Review by: Michael Fremer

Music - 10
Sound - 11

Sea Change, Beck's late-afternoon, mid-tempo reverie of an album, harkens back to the great old days of painstaking production, carefully drawn arrangements, and a concern for—and love of—sound and musical textures for their own sakes. Tempi are languid, notes are caressed, and gaping atmospheric spaces welcome listeners willing to be drawn in.

While the sumptuous sonic and musical concept is far removed from his two-turntables-and-a-microphone collage days, live-in-studio references to classic records abound. You'll hear Beck's iPod mind sampling favorite tunes and layering freshly made elements from them into the musical mixes. A Led Zep string reference here, a Mike Garson "Alladin Sane"-era Bowie piano there, even lessons learned from George Martin's arrangements for The Beatles. And always lurking in the mix is Nick Drake, especially on the chilling "Round the Bend." "Sunday Sun" sounds like Beck's tribute to Brian Wilson.

There's an unmistakable melancholic L.A. vibe to Sea Change, as the late-afternoon gold runs from a comfortable glow to an unnerving pre-eve desolation. If you've lived there or still do, you know exactly what the light and air catch as the sun sinks, and Beck captures the city's beauty and the chilly isolation brilliantly in the sweeping ascending violins and digging celli, accented by producer Nigel Godrich's always tasteful electronica.

I've been told that much of the multi-instrument recording at Ocean Way was done live (as in the old days) instead of being individually tracked. There's an organic completeness to the production and a sense of communication between the musicians that makes it sound that way, and you can almost imagine the core group—including Joey Waronker and two Jellyfish alumni, Roger Manning and the hugely underrated Jason Falkner—leaving the darkness of the studio for breaks on the bright, bleak Sunset Boulevard sidewalk. (Falkner's brilliant solo albums on Elektra and the Sony-issued Bedtime with The Beatles are well worth finding.)

Detractors complaining that the album is "boring" are simply not allowing themselves to be drawn into its atmospheric spell (or they're listening on boomboxes). You need a system that can communicate the textures, explore the depths, and reveal the harmonic and spatial complexities embedded within the cinematic arrangements. Listening to this production as an MP3 would be like eating a gourmet meal with a head cold.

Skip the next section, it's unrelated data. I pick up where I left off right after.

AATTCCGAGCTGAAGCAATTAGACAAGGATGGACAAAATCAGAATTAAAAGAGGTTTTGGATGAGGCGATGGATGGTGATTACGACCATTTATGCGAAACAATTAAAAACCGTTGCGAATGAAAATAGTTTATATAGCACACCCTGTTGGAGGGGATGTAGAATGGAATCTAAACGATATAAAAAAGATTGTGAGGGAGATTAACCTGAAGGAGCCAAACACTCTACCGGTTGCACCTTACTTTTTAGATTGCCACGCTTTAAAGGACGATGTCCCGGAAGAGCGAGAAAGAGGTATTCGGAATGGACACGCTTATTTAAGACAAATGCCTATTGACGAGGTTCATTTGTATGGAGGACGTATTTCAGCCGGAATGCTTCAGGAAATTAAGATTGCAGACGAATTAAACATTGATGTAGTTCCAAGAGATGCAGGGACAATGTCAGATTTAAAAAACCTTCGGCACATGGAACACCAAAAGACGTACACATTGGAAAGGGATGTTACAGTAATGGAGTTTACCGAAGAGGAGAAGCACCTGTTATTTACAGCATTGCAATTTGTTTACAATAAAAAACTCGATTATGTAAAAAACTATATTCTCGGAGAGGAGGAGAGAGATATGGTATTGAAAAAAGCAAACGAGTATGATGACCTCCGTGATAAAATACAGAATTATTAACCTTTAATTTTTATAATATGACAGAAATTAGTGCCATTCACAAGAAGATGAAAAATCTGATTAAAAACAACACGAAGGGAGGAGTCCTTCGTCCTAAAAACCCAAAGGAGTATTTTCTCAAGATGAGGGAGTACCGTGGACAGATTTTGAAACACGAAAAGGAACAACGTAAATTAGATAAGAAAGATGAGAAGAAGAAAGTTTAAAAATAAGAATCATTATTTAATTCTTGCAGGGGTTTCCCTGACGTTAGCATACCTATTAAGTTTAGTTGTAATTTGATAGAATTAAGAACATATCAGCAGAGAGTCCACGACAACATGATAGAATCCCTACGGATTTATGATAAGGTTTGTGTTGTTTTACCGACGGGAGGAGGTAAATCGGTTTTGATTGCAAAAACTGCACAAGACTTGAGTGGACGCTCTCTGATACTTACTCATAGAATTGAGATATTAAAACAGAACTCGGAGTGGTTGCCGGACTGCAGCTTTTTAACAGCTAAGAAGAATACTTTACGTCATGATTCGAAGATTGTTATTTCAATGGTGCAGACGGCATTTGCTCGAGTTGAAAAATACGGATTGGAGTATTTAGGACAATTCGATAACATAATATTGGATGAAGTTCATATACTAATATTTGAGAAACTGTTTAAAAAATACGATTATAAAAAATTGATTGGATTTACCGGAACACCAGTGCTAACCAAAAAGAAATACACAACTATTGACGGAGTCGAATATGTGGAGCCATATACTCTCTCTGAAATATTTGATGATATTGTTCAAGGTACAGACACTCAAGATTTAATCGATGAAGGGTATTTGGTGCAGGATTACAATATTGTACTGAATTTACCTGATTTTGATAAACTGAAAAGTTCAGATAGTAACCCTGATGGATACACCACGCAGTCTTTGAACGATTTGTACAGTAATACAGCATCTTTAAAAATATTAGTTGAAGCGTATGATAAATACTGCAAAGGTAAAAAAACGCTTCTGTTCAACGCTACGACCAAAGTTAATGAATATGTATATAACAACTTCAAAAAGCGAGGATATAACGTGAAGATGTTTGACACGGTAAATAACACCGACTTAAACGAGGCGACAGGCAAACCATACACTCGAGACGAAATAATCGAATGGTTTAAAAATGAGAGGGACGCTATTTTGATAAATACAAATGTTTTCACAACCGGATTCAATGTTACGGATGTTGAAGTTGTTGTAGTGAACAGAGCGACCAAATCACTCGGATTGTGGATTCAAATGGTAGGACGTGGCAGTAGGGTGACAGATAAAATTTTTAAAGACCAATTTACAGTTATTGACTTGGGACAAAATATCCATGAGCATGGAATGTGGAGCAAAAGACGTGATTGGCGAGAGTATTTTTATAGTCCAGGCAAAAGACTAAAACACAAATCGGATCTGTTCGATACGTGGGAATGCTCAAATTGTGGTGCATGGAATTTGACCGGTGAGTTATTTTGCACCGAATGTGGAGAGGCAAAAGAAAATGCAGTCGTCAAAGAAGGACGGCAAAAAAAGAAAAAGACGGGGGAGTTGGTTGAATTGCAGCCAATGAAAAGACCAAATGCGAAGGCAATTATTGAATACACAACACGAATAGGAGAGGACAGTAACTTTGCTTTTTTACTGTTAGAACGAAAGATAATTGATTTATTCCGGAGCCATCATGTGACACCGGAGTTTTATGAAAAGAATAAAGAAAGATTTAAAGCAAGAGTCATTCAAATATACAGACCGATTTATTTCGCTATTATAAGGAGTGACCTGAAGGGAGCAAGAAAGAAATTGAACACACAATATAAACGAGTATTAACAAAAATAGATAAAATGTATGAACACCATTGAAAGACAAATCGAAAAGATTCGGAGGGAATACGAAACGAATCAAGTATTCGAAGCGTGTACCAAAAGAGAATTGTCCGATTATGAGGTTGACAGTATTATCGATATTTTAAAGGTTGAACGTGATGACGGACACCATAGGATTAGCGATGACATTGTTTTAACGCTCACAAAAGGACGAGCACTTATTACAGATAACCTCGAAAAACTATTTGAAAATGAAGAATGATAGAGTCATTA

As for Beck's vocal performance, he occasionally strives to reach beyond his emotional and vocal range, delivering an empty monotone where he intends a subtle communication. But that's easily overlooked as he connects more than he misses, and his stretching on the vocals adds it’s own drama.

When first reviewed on in February of 2003 as an excellent sounding SACD that included an Elliot Scheiner surroud sound mix, I wrote “ It's a shame that such a brilliant sonic production, probably all-analog, will never see vinyl.”

That was wrong on two counts. First of all it did get a limited vinyl issue years ago but that double LP doesn’t come remotely close to what the Mo-Fi guys have done here.

The recently issued Mo-Fi CD is extremely fine too but “for CD.” I’ve been playing this record for years and now, finally, what I long expected was in the recording is revealed. YIKES THIS IS AWESOME! The string sound is luxurious, the bass extension deep and full, the dimensionality extreme and the atmospherics full 1080P high definition.

All of the care that went into the recording, all the of electronic textures, bell-toned percussion and low level detail all of the gestures, grand and tiny have finally been let out. The SACD is very good. The Mo-Fi CD is outstanding and the original vinyl was very good, but this is insane.

This is sinfully luxurious sound and meticulous production that's guaranteed to overwhelm your senses and best of all its in service of a superbly musical and thoughtful set of tunes.

As Beck sings in the opener, "Put your hands on the wheel, let the golden age begin." Sea Change is a finely crafted, thoughtful, and enduring album. Highly recommended. No, that’s too eqivocating. This album is mandatory.

Cheapo Records Thrives in the Age of Digital Downloads

It's always nice to read that there are still record stores that are doing well, long live vinyl!

By Kate Spalla

CAMBRIDGE –Cheapo Records sits on Massachusetts Ave in a sea of chain stores such as Payless Shoe Source and Blockbuster Video, which tower over the 55-year-old record shop, but Cheapo has been there since 1954.

At a time when CD sales are struggling and digital music is increasingly popular, Cheapo Records in Central Square survives in a long and narrow shop front filled with handwritten signs and endless aisles of cardboard boxes stuffed with dust covered vinyl records.

“We try to keep everything cheap, that’s why we’re called cheap-o!” an employee, Mark, told a customer. Even so, it’s atypical that such a store could survive among an era where digital downloads are so accessible and record players are increasingly obsolete.

“We’re fortunate a lot of our customers come here for the vinyl records,” said Rob Thomas, manager of Cheapo Records. Thomas said in recent years, DVD and CD sales have dropped. Thomas attributes the drop to modern technology such as CD burning.